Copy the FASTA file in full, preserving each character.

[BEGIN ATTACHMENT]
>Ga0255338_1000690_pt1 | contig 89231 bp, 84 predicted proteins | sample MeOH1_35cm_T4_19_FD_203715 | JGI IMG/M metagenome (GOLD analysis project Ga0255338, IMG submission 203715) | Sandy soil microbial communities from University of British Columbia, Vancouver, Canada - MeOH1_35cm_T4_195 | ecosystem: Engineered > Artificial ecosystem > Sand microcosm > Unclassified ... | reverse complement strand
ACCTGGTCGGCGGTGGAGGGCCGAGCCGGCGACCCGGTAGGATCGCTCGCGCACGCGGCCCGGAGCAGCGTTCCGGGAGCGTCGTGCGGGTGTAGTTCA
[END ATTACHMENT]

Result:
>Ga0255338_1000690_pt1 | contig 89231 bp, 84 predicted proteins | sample MeOH1_35cm_T4_19_FD_203715 | JGI IMG/M metagenome (GOLD analysis project Ga0255338, IMG submission 203715) | Sandy soil microbial communities from University of British Columbia, Vancouver, Canada - MeOH1_35cm_T4_195 | ecosystem: Engineered > Artificial ecosystem > Sand microcosm > Unclassified ... | reverse complement strand
ACCTGGTCGGCGGTGGAGGGCCGAGCCGGCGACCCGGTAGGATCGCTCGCGCACGCGGCCCGGAGCAGCGTTCCGGGAGCGTCGTGCGGGTGTAGTTCA